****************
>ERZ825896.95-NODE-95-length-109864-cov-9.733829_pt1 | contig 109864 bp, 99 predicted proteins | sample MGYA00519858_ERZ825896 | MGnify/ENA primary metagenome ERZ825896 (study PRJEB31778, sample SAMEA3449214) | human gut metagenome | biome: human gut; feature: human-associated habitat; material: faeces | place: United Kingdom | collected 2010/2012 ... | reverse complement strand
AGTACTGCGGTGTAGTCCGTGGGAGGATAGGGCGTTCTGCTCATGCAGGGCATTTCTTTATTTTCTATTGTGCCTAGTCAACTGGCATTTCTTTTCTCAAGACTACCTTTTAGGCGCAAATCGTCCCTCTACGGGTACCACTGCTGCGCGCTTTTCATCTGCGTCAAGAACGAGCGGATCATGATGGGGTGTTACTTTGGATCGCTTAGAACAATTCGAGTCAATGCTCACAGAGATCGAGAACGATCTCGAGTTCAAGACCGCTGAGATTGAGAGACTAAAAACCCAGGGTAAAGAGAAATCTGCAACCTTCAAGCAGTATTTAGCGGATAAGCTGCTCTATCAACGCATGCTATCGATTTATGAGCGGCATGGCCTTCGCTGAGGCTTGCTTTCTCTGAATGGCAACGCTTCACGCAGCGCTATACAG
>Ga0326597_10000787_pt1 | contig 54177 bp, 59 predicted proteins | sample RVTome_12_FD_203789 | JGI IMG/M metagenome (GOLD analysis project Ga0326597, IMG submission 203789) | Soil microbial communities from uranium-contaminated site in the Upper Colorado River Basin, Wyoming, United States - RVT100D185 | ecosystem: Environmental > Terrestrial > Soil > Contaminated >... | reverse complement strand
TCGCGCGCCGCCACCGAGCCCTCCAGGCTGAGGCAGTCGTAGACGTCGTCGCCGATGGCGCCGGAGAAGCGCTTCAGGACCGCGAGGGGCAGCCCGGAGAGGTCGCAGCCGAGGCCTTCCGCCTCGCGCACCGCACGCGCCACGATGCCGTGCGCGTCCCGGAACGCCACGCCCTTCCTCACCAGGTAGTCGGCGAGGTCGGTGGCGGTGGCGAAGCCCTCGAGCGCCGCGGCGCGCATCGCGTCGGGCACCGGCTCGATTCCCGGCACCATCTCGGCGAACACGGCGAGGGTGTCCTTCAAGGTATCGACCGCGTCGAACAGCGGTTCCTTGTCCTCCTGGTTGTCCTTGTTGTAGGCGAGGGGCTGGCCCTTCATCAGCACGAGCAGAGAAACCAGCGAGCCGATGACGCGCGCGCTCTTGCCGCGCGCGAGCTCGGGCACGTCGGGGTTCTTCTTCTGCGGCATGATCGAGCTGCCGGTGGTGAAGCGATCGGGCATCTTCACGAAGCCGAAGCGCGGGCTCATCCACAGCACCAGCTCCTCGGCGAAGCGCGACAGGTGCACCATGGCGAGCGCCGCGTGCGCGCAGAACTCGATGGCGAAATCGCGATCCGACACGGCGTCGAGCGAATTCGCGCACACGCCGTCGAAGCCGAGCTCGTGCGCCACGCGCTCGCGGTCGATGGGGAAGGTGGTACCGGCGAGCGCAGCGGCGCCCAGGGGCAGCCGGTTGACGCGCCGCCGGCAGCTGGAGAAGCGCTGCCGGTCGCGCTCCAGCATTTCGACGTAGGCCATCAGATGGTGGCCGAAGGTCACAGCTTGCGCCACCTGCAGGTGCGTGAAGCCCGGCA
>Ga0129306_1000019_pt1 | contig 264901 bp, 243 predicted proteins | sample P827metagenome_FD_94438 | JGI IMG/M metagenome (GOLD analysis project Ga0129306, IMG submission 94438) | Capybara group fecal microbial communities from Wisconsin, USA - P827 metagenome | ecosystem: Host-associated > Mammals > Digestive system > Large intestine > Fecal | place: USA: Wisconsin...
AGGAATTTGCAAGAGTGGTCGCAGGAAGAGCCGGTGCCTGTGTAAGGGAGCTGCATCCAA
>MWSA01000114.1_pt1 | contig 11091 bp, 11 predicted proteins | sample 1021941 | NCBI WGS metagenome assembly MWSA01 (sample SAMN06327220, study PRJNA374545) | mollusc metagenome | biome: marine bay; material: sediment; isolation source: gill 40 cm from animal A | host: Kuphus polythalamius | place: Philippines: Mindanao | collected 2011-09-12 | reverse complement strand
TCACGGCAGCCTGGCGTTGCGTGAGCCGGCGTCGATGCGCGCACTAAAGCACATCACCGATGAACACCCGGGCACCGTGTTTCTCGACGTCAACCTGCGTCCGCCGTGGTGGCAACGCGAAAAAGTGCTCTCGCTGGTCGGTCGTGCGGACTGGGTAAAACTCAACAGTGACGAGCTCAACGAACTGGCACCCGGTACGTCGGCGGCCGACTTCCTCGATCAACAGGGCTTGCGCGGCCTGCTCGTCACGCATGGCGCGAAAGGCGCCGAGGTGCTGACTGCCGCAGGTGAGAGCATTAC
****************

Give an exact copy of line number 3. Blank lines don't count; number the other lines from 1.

>Ga0326597_10000787_pt1 | contig 54177 bp, 59 predicted proteins | sample RVTome_12_FD_203789 | JGI IMG/M metagenome (GOLD analysis project Ga0326597, IMG submission 203789) | Soil microbial communities from uranium-contaminated site in the Upper Colorado River Basin, Wyoming, United States - RVT100D185 | ecosystem: Environmental > Terrestrial > Soil > Contaminated >... | reverse complement strand